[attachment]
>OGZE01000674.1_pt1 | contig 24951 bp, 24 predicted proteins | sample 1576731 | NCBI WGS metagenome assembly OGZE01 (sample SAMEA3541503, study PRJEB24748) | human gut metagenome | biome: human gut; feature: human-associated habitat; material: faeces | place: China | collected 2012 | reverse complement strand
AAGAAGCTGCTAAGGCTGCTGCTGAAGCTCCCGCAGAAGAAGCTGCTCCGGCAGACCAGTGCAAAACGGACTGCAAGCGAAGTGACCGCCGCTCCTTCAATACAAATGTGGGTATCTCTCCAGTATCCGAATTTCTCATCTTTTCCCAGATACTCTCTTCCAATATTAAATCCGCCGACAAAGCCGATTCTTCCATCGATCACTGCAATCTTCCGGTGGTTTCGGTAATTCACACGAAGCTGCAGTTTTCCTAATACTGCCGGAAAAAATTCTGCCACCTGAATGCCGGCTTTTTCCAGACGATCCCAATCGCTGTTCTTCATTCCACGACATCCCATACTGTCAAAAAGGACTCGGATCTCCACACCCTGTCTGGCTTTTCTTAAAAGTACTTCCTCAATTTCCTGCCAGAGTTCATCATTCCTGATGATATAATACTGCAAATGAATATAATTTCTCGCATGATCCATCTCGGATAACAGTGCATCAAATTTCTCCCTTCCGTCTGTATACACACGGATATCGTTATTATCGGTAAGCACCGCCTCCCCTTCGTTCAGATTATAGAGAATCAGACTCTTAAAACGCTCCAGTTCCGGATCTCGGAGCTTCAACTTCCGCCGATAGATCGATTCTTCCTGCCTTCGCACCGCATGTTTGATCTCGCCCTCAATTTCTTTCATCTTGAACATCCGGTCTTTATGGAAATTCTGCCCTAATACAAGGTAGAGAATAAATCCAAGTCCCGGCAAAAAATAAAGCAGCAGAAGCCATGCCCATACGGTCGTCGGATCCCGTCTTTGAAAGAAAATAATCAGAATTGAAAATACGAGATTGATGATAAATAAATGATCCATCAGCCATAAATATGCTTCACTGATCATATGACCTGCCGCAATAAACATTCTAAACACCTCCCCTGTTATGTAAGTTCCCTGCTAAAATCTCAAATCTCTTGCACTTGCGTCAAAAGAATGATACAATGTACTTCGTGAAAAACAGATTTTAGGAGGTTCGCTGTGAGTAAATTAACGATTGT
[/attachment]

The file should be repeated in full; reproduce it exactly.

>OGZE01000674.1_pt1 | contig 24951 bp, 24 predicted proteins | sample 1576731 | NCBI WGS metagenome assembly OGZE01 (sample SAMEA3541503, study PRJEB24748) | human gut metagenome | biome: human gut; feature: human-associated habitat; material: faeces | place: China | collected 2012 | reverse complement strand
AAGAAGCTGCTAAGGCTGCTGCTGAAGCTCCCGCAGAAGAAGCTGCTCCGGCAGACCAGTGCAAAACGGACTGCAAGCGAAGTGACCGCCGCTCCTTCAATACAAATGTGGGTATCTCTCCAGTATCCGAATTTCTCATCTTTTCCCAGATACTCTCTTCCAATATTAAATCCGCCGACAAAGCCGATTCTTCCATCGATCACTGCAATCTTCCGGTGGTTTCGGTAATTCACACGAAGCTGCAGTTTTCCTAATACTGCCGGAAAAAATTCTGCCACCTGAATGCCGGCTTTTTCCAGACGATCCCAATCGCTGTTCTTCATTCCACGACATCCCATACTGTCAAAAAGGACTCGGATCTCCACACCCTGTCTGGCTTTTCTTAAAAGTACTTCCTCAATTTCCTGCCAGAGTTCATCATTCCTGATGATATAATACTGCAAATGAATATAATTTCTCGCATGATCCATCTCGGATAACAGTGCATCAAATTTCTCCCTTCCGTCTGTATACACACGGATATCGTTATTATCGGTAAGCACCGCCTCCCCTTCGTTCAGATTATAGAGAATCAGACTCTTAAAACGCTCCAGTTCCGGATCTCGGAGCTTCAACTTCCGCCGATAGATCGATTCTTCCTGCCTTCGCACCGCATGTTTGATCTCGCCCTCAATTTCTTTCATCTTGAACATCCGGTCTTTATGGAAATTCTGCCCTAATACAAGGTAGAGAATAAATCCAAGTCCCGGCAAAAAATAAAGCAGCAGAAGCCATGCCCATACGGTCGTCGGATCCCGTCTTTGAAAGAAAATAATCAGAATTGAAAATACGAGATTGATGATAAATAAATGATCCATCAGCCATAAATATGCTTCACTGATCATATGACCTGCCGCAATAAACATTCTAAACACCTCCCCTGTTATGTAAGTTCCCTGCTAAAATCTCAAATCTCTTGCACTTGCGTCAAAAGAATGATACAATGTACTTCGTGAAAAACAGATTTTAGGAGGTTCGCTGTGAGTAAATTAACGATTGT